- Italy is now the focal point of the novel coronavirus outside Asia.
- Over four days, there was a rapid spike in confirmed cases in the northern regions of Lombardy and Veneto – increasing from three confirmed cases on Friday to 283 by Tuesday.
- Authorities have closed down 12 towns as they try to stop the virus from spreading.
- Photos show what it looks like on the ground.
- Visit Business Insider’s homepage for more stories.
Italy is now the European epicentre for the novel coronavirus that originated in Wuhan, China.
It was a dramatic weekend for coronavirus cases in Italy. On Friday morning, there were only three confirmed cases. By Tuesday, more than 283 had been confirmed and a seventh person had died. According to The Washington Post, cases of the coronavirus are rising, nearly every hour.
Authorities still don’t know where the coronavirus originated in Italy, which makes it hard to track and stop the outbreak. Cases have also been confirmed in Tuscany and Sicily.
Authorities put 12 towns on lockdown and closed some of the country’s most famous attractions to curb the virus’ spread. Wary citizens are stockpiling food.
Here’s how Italy is dealing with the coronavirus, in photos.
Italy, a country filled with tourist destinations like Venice’s canals and Rome’s Colosseum, is now dealing with a sudden and threatening outbreak of the novel coronavirus.
It has been a concern for tourists for months, and as far back as January, masks were selling out in downtown Rome. The US Centres for Disease Control and Prevention doesn’t recommend that uninfected people wear masks, but they can be beneficial for people who have symptoms of the virus.
Source: Business Insider
Over four days, the virus spiked. Three confirmed cases on Friday ballooned to 283 cases by Tuesday, with seven deaths. According to La Repubblica, an Italian newspaper, all of the people who died were elderly and had other health issues.
Outside Asia, Italy now has the most confirmed cases of coronavirus.
Source: Business Insider
One Italian shop owner named Carlo Benuzzi told The Washington Post, “All the things you used to see in films that are far from us, now you see them here.”
Source: The Washington Post
Lombardy and Veneto, both in Northern Italy, are the two regions with the most confirmed cases. According to the Financial Times, they make up about one-third of Italy’s economy, and the virus’ impact could be damaging to its struggling economy.
Source: Financial Times
Lombardy has 212 of the cases. In Milan, Lombardy’s capital, the streets are deserted.
Bars, like this one beside the Naviglio Grande canal, are empty except for one patron. Cafes aren’t doing much better. According to the Wall Street Journal, the number of office workers “sipping their morning espresso at one stand-up bar was well below normal levels.”
Source: Wall Street Journal
Despite Milan appearing abandoned, it’s not an easy city to contain. It has the second-busiest airport in Italy, and trains constantly pass through with daily routes to Rome.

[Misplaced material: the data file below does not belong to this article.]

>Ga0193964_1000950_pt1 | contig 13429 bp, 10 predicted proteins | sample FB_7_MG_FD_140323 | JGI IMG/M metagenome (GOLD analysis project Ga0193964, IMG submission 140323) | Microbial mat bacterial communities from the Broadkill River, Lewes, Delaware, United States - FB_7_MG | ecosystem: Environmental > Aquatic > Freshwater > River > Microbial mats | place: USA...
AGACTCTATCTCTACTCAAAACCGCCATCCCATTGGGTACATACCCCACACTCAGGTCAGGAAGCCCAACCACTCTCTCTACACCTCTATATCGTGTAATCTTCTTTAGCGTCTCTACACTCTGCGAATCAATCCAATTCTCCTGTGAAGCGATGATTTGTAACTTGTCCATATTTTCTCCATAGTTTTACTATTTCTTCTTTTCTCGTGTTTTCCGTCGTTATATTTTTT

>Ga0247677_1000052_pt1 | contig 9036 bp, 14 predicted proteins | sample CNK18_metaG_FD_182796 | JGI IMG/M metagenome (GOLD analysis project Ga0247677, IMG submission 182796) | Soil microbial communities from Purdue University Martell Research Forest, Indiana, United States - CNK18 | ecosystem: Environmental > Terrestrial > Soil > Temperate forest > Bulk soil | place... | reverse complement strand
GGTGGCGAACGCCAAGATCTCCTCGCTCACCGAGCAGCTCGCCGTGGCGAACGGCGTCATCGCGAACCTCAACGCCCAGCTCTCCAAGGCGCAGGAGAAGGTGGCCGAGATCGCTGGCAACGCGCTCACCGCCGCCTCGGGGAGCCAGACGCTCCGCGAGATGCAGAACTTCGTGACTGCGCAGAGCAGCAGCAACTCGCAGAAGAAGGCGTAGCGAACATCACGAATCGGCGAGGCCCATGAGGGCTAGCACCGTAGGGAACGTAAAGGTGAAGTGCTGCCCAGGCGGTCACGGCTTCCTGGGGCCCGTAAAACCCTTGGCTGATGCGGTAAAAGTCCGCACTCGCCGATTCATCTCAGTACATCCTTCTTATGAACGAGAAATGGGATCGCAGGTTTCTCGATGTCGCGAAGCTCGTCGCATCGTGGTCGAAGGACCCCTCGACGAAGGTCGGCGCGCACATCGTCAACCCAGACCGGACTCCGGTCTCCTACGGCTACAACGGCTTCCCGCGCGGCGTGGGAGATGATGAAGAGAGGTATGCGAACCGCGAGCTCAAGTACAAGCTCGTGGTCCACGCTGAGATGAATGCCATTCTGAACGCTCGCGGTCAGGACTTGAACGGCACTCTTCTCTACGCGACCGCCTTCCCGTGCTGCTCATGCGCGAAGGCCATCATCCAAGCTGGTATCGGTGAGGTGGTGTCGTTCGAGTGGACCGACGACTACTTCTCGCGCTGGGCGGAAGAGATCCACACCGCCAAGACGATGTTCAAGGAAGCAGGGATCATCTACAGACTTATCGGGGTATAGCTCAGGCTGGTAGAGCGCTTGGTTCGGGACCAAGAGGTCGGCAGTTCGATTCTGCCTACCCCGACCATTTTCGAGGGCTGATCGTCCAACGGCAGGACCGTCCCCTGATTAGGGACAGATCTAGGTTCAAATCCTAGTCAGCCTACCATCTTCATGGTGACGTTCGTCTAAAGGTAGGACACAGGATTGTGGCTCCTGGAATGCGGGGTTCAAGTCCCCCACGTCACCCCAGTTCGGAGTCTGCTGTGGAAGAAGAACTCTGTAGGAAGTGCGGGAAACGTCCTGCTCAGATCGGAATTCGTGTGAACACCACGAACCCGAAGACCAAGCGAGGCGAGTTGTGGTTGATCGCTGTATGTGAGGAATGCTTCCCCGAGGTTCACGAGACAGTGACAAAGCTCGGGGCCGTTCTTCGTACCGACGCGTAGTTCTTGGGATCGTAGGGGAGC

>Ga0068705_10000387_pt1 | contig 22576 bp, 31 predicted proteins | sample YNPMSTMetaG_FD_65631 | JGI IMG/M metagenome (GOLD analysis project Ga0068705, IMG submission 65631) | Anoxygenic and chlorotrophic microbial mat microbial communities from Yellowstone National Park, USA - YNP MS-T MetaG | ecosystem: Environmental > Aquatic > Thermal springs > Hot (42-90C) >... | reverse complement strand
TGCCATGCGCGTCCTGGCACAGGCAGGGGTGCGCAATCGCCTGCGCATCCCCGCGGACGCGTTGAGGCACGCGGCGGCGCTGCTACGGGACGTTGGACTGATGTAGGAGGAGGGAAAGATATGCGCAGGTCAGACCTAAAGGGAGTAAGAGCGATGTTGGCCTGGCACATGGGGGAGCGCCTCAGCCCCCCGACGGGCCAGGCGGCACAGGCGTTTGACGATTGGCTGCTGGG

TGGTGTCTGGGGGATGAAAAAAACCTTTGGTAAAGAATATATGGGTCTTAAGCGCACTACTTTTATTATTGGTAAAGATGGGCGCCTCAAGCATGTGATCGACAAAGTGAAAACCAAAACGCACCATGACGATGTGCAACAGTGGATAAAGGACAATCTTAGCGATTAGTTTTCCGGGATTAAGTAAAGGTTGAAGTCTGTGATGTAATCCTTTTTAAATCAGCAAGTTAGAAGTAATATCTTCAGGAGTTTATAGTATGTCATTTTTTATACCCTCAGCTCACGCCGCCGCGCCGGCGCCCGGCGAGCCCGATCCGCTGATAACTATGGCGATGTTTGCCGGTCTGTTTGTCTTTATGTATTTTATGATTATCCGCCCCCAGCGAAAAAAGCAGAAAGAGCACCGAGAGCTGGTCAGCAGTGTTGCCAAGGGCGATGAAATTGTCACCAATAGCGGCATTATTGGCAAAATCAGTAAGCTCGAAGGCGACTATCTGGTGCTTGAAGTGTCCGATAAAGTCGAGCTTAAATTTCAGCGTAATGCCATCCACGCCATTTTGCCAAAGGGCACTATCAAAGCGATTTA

Italian Prime Minister Giuseppe Conte told RAI, Italy’s state broadcaster, he was surprised by the “explosion of cases” and that his government was doing everything it could to contain the virus.
Italian authorities are trying to minimise the virus’ spread. They have cancelled sports games and closed schools, universities, restaurants, and tourist attractions, like the Duomo cathedral in Milan.
Milan’s fashion week was affected, though not hugely. On Sunday, the fashion designer Giorgio Armani held a show without a live audience. Instead, people could watch it via livestream.
In Venice, where two cases have been confirmed, authorities suspended the final two days of the famous Venice Carnival.
It’s a much-loved occasion, and some people still participated with traditional outfits.
For a while, people in Venice were sporting two very different types of masks — one for the carnival and one for the virus …
… or a combination of the two.
On Tuesday, tables in St Mark’s Square were empty.
Paramount Pictures had to put a three-week shoot in Venice for the newest “Mission Impossible” film on ice.
Source: Wall Street Journal
In Ivrea, another Northern Italian city, a traditional festival known as the “Battle of the Oranges” was also suspended.
Outside of the major cities, things escalated late on Saturday. A dozen Italian towns were put on lockdown. According to a BBC map, the largest cluster of towns are southeast of Milan, while another town is west of Venice.
Masked police are monitoring checkpoints. Anyone who wants to enter or leave requires special permission. The quarantine in the towns affects about 50,000 people.
A resident named Andrea Casilas in Vo’Euganeo, a town that’s blocked off, told The AP, “This wasn’t a very exciting place to begin with. Since we can’t go to the bar, there’s no much left to do.”
And people, fearing that there could be worse to come, are cleaning out supermarkets.
A woman named Colette Walsh, who lives in Lissone, told the BBC that people were “panic buying” and shelves were already empty.
On Tuesday, as numbers continued to rise, with an additional 54 confirmed cases in 24 hours, officials still weren’t sure how the virus entered Italy.
Outside Italy, the rest of Europe is taking the situation seriously. Borders are not closed, but they are being monitored. A train heading to Austria was stopped until a person with flu-like symptoms was given the all clear.
In Hungary, airport staff are now monitoring people coming in from Milan. Other countries have also announced passengers would be checked, including Prague and Bulgaria. Bulgaria Air, the country’s airline, cancelled all flights to Milan until March 27.
Source: Washington Post